We should plot the residuals (the 5th one is on the “5” on the x-axis).

For our design matrix, we have n = 5 observations and k = 3 variables. Then the “estimated error variance” SSE/(n-k) is…

= s^2 = \frac{SSE}{5-3} = 0.0062731

Let’s get the total sum of squares. We compute the mean of the y values, center the data by subtracting the mean, and get the sum of squares (as the dot product of two zero-mean vectors).

The mean of the y’s is 7.87991; after subtracting it, we get centered data

yc = \{-4.92935,\ -4.57988,\ -3.66159,\ 3.13496,\ 10.0359\}

and then

SST = yc \cdot yc = 169.228

Now we can compute the R^2:

R^2 = 1 - \frac{SSE}{SST} = 0.999926

and the adjusted R2:

adjR2 = 1-\frac{SSE/n-k}{SST/n-1} = 1 - \frac{SSE/2}{SST/4} = 0.999852

The covariance matrix of the \beta\ s is

\left(\begin{array}{lll} 0.0466161 & -0.046927 & 0.00918597 \\ -0.046927 & 0.0499493 & -0.0100077 \\ 0.00918597 & -0.0100077 & 0.00204182\end{array}\right)

and, in particular, the standard errors are the square roots of the diagonal elements of c:

se = \{0.215908,\ 0.223493,\ 0.0451865\}

i remark that although the matrix inverse X^T\ X^{-1} was one of the first things we computed, we need the estimated error variance s2, computed much later, in order to get the standard errors.

The t-statistics are the \beta\ s divided by the standard errors:

t = \frac{\beta}{se} = \{8.92616,\ 0.431732,\ 21.5901\}

Let me remark that some people present the \beta\ s and the t-statistics, others present the \beta\ s and the standard errors. No problem: given any two of the \beta\ s, t-statistics, and standard errors, you can compute the third.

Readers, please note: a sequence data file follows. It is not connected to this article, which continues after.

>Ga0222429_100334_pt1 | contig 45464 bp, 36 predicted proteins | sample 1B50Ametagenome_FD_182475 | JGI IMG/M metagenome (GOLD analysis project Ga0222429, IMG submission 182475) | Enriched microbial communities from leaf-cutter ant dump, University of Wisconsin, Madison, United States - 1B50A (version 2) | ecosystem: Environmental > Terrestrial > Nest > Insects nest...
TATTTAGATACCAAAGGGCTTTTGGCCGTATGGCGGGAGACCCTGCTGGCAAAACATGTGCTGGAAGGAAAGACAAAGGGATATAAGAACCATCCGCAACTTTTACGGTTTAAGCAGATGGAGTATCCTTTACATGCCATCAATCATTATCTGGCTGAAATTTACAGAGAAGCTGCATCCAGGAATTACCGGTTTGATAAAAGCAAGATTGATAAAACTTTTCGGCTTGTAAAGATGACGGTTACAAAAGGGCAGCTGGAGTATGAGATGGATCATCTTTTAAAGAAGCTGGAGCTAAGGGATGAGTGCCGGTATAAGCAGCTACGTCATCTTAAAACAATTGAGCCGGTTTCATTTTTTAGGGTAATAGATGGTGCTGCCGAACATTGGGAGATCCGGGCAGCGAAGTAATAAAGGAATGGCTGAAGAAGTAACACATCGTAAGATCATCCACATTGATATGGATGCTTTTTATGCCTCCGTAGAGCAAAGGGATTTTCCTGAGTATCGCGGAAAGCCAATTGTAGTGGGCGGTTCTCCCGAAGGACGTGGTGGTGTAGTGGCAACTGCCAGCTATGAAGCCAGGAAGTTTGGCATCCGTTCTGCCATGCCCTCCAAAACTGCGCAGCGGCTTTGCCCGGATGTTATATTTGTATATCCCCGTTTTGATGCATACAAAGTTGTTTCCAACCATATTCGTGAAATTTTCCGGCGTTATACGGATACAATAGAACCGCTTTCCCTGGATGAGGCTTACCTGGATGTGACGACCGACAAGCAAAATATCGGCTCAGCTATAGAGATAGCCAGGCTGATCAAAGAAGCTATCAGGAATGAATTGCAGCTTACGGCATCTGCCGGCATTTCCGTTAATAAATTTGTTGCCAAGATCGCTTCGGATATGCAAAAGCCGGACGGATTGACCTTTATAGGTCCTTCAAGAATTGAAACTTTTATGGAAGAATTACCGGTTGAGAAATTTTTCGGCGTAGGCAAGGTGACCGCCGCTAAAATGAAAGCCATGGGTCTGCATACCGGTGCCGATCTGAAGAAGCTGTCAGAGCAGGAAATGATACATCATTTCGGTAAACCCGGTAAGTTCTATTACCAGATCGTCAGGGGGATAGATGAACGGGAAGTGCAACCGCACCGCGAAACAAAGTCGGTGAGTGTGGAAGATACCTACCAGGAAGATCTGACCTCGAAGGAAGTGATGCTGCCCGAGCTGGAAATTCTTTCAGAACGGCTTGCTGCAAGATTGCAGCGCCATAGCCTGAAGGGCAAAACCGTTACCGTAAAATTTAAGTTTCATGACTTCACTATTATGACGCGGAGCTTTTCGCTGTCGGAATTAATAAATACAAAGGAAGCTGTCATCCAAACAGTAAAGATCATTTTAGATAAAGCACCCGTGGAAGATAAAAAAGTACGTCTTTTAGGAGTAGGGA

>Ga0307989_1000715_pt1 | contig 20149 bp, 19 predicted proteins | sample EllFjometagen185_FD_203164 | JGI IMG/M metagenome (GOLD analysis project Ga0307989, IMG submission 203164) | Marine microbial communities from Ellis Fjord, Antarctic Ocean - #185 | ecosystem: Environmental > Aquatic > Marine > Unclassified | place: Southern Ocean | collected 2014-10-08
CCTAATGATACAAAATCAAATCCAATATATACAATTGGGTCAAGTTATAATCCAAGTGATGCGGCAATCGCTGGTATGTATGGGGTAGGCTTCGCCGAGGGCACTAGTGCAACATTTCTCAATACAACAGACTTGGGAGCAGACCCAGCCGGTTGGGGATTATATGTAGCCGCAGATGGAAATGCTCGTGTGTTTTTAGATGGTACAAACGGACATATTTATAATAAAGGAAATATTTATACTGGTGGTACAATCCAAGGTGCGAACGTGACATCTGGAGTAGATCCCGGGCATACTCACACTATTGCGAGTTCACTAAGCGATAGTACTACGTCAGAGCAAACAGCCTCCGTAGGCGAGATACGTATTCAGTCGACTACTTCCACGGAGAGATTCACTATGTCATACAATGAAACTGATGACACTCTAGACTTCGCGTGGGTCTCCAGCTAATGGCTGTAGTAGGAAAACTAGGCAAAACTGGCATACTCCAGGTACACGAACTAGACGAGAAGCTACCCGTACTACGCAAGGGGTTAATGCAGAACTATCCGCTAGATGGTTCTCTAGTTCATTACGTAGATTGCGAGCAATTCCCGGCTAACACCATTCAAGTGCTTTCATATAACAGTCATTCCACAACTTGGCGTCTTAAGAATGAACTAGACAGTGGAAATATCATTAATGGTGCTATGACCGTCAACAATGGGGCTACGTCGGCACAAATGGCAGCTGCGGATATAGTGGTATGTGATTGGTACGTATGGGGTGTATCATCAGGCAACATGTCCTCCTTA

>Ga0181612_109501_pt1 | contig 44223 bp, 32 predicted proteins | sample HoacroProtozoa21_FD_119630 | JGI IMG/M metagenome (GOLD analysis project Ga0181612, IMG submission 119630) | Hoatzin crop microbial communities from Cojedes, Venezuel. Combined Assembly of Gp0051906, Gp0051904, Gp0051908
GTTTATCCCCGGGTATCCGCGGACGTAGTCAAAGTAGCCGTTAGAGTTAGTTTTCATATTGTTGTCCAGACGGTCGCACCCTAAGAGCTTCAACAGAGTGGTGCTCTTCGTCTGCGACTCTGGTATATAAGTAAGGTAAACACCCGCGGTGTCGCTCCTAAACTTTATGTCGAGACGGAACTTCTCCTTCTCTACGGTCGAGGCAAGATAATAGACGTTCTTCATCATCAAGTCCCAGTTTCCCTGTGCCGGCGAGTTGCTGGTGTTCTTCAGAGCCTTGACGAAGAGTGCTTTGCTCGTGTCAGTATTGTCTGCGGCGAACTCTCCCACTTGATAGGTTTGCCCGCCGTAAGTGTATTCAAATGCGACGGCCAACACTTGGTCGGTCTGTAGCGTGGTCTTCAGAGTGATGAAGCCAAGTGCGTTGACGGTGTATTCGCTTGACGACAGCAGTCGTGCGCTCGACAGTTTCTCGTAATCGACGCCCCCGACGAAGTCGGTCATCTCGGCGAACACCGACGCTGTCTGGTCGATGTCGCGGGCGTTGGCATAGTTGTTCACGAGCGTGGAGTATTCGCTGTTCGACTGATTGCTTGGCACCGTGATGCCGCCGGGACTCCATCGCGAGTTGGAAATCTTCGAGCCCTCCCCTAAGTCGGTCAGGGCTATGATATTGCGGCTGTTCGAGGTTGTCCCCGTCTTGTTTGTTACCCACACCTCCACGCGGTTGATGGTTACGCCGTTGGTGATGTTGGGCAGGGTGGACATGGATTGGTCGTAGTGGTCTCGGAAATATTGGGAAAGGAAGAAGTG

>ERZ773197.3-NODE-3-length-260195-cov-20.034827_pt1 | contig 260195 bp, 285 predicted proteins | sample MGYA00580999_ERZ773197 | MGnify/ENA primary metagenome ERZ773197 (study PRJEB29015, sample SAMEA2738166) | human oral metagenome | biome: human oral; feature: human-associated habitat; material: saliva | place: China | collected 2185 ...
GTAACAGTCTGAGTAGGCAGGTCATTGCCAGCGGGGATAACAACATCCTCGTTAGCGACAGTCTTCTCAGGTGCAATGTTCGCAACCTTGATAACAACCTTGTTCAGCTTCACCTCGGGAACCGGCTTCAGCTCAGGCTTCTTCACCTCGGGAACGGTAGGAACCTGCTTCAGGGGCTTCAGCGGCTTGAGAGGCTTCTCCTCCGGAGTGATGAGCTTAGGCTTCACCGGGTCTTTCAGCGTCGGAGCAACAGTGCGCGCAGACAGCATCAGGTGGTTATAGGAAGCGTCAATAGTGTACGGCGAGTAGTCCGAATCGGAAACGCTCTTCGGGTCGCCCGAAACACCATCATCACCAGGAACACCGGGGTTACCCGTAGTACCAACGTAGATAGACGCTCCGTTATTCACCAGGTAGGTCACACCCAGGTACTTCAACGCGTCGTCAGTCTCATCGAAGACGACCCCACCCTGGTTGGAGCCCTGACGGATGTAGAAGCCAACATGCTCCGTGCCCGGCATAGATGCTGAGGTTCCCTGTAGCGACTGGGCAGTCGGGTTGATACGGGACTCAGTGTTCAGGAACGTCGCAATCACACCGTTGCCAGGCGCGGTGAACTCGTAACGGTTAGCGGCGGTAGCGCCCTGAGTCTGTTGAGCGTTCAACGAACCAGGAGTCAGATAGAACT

let Mathematica® do it

Here’s where you use whatever you’ve got available; of all my choices, I’ll go with Mathematica®. Just in case you’re also using Mathematica®, here’s the specific command I used, and the output:

(“data” consists only of the (x,y) data; “{1,x,x^2}” tells Mathematica® what design matrix to construct; the “x” after that says that the first column of “data” is “x”; the “Clear” command is because I need “x” to be a symbol, not a list of numbers. I wouldn’t have this problem if I didn’t insist on using “x” as the name of the independent variable, i.e. doing double duty.)

The first line, BestFit, shows us the fitted equation. Again, just in case you’re using Mathematica®, here’s the command that extracted the BestFit and the result:

That’s exactly what we computed by hand. Similarly, the FitResiduals are the residuals e:

\{-0.0487348,\ 0.0862128,\ -0.0486997,\ 0.0179365,\ -0.00671478\}

The PredictedResponse are the 5 computed values, yhat, used to compute the residuals.

\{2.9993,\ 3.21382,\ 4.26702,\ 10.9969,\ 17.9225\}

In the ParameterTable, “Estimate” refers to \beta\ , “SE” is its standard error, and TStat is its T-statistic.

PValue is a probability corresponding to the t-statistic. I don’t remember whether Mathematica® is doing a 1-sided or 2-sided test and the documentation doesn’t seem to say. I don’t really care: my rule of thumb is to compare the (absolute value of the) t-statistic to 1. If I ever need to know exactly what PValue means, I’ll grab a t-distribution from one of my stat books and see what Mathematica® did.